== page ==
The IIG formed a Steering Committee1 in January 2005, which appointed a working group drawn from members of the individual organisations together with the International Group of P&I clubs. From a data base of incidents that have occurred over the past 25 years the working group identified 35 that involved fires and explosions in cargo areas on tankers and set itself the task of identifying the root causes and establishing whether there were any common factors, with the objective of identifying corrective actions that would prevent any further such incidents. In order to achieve this objective a number of task groups were formed and charged with studying different issues and potential corrective measures.
Source:, Thursday, 05 January 2006

Sarcasm aside, however, more informed market followers are confident that the dividend will be paid, pointing out that the recent holidays and the compliance demands of public companies, particularly the need to get Board approvals on anything remotely like a dividend issue, explain the current silence. The Board next convenes at the end of January.
Of course negative talk such as is noted above is nothing new, especially as DryShips was under considerable short pressure at the end of the year. By some estimates two million shares were sold short. Hedge funds are the least buy and hold oriented investors, and it would be no surprise to find even large holders making a quick yearend buck on DRYS. That is, after all, the name of the game. The stock was back up above $13 as we wrote this.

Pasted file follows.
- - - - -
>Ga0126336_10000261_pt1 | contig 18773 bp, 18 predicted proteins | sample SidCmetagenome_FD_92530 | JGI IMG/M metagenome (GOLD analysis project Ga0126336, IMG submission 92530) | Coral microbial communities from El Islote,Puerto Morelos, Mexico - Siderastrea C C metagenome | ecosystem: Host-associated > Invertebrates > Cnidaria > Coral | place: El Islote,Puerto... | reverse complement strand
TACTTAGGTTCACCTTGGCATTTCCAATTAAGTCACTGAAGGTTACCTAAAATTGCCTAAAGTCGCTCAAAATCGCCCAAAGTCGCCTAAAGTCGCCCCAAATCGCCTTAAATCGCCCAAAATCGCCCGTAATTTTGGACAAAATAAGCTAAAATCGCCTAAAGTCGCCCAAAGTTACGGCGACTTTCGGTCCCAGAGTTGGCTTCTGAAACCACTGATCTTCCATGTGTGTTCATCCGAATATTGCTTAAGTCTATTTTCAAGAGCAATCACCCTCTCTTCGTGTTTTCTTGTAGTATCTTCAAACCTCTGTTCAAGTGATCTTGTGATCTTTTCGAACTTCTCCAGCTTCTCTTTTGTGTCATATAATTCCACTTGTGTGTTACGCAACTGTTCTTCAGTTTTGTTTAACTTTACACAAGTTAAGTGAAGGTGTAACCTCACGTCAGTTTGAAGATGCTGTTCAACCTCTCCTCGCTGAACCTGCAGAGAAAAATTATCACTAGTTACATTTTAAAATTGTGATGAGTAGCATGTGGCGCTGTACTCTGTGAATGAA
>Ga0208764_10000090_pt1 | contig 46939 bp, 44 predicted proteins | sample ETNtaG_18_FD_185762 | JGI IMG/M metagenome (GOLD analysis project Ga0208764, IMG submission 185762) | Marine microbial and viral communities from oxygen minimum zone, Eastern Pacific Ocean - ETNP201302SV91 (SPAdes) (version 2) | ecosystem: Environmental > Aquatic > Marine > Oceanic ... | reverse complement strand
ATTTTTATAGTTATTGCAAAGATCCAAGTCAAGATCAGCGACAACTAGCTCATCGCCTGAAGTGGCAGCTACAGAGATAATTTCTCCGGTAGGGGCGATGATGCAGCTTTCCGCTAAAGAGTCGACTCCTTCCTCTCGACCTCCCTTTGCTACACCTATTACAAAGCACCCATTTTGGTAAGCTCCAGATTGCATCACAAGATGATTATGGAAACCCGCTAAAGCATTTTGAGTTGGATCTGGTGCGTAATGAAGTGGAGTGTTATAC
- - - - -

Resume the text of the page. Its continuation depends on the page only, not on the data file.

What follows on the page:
Source: Freshly Minted Weekly online,, 5 Jan 06

---Angelos Plakopitas to be replaced in due course, writes Nigel Lowry in Athens- Wednesday January 04 2006
GREEK banker and investment pioneer Angelos Plakopitas has resigned from the board of Tsakos Energy Navigation, the New York listed tanker company has announced.
Executives indicated that Mr Plakopitas stepped down to concentrate on other activities due to a heavy schedule.
As founder and managing director of Global Finance SA, one of the leading private equity and venture capital management companies in Greece and south-east Europe, Mr Plakopitas just a few weeks ago increased a majority shareholding in his firm from 51.1% to 81.1% after acquiring a 30% tranche of shares from co-owner EFG Eurobank.
The investment company has shareholdings in more than 50 companies in 10 countries and manages or advises half a dozen funds with more than $400m.
TEN operates a fleet of 25 tankers of about 2.9m dwt and it has a further 11 ships totalling 1.1m dwt on order including a first LNG carrier.

EasyCruise line eyes American market